Diplomacy aimed to end the crisis in Ukraine may not succeed, German Chancellor Angela Merkel said Saturday, a day after returning from Moscow.
Merkel said the current crisis in the country “cannot be solved by military means” and “substantial steps” are needed jolt the violated September peace deal between Kiev and the pro-Russian separatists.
Addressing the Munich Security Conference, Merkel said of the latest peace efforts that "it is uncertain whether they will be successful." However she said that she and French President Francois Hollande, who accompanied her to Kiev on Thursday and Moscow on Friday, believe it is "in any case worth making this attempt."
"We have not yet had sufficiently good experiences" with agreements that have been made being honored on the grounds, she said, but that the answer to that can't be not to seek agreements.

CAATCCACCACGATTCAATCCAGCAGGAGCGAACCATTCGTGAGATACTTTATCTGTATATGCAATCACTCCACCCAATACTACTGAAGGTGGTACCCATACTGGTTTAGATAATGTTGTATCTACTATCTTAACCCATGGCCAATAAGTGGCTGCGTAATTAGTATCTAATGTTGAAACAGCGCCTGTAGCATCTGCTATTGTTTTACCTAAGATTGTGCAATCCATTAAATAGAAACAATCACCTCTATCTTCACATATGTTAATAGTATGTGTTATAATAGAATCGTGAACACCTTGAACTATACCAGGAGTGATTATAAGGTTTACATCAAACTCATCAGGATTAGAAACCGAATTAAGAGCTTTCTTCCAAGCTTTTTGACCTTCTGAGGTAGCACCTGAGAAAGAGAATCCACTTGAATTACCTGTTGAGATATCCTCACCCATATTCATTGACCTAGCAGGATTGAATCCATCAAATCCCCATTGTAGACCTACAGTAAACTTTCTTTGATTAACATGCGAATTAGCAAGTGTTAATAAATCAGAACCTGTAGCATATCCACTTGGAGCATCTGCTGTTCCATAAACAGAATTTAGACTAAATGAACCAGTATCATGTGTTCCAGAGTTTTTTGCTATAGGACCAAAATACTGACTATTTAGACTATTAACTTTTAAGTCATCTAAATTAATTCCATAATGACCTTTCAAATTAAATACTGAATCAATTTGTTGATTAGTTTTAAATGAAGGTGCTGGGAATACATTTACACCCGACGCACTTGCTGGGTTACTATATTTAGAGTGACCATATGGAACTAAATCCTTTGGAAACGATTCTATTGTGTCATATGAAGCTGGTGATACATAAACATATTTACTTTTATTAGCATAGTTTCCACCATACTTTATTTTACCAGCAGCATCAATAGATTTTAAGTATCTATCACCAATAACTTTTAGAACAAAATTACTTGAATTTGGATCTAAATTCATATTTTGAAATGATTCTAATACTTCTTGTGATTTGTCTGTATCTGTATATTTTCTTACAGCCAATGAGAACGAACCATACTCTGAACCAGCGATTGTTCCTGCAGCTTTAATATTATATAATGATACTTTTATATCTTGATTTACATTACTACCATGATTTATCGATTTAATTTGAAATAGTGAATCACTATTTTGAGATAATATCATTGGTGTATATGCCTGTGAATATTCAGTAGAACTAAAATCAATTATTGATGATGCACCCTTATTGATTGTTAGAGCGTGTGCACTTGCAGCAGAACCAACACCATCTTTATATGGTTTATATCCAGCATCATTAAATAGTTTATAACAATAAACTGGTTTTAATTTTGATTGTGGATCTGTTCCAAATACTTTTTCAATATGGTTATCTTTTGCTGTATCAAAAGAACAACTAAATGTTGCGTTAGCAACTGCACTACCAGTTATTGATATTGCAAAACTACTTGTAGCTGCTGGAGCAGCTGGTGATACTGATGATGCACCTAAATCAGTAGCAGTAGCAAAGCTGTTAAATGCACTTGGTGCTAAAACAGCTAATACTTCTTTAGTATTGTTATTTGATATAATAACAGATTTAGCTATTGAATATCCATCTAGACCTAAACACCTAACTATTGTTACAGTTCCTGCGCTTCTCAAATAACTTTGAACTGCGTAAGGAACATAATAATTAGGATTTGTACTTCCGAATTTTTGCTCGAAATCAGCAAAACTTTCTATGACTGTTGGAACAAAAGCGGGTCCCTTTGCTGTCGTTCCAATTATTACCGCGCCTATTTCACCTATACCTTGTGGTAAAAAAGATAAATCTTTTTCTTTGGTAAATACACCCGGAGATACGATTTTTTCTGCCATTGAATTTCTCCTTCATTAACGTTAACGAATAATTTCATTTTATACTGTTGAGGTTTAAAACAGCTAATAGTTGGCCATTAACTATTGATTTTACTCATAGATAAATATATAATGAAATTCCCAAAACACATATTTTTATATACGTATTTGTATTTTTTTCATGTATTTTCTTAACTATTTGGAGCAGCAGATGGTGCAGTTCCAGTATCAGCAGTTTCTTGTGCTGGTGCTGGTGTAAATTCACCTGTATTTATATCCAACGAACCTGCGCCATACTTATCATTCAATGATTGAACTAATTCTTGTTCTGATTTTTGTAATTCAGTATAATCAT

Merkel also doubts the wisdom of supplying weapons to Ukraine, which some U.S. officials have advocated in the last week.
Merkel's speech was attended by Ukrainian President Petro Poroshenko and U.S. Vice President Joe Biden. She planned to hold a three-way meeting with both on the sidelines.
Russian Foreign Minister Sergey Lavrov and U.S. Secretary of State John Kerry are also attending the conference.
Merkel, Hollande and Poroshenko plan to confer on Sunday by telephone with Russian President Vladimir Putin.
Putin's spokesman, Dmitry Peskov, said after Friday's talks that efforts were moving forward.
"Work is currently underway on drafting the text of a possible joint document on the implementation of the Minsk agreement, which would include the proposals made by the president of Ukraine and President Putin," Peskov said.
The Associated Press contributed to this report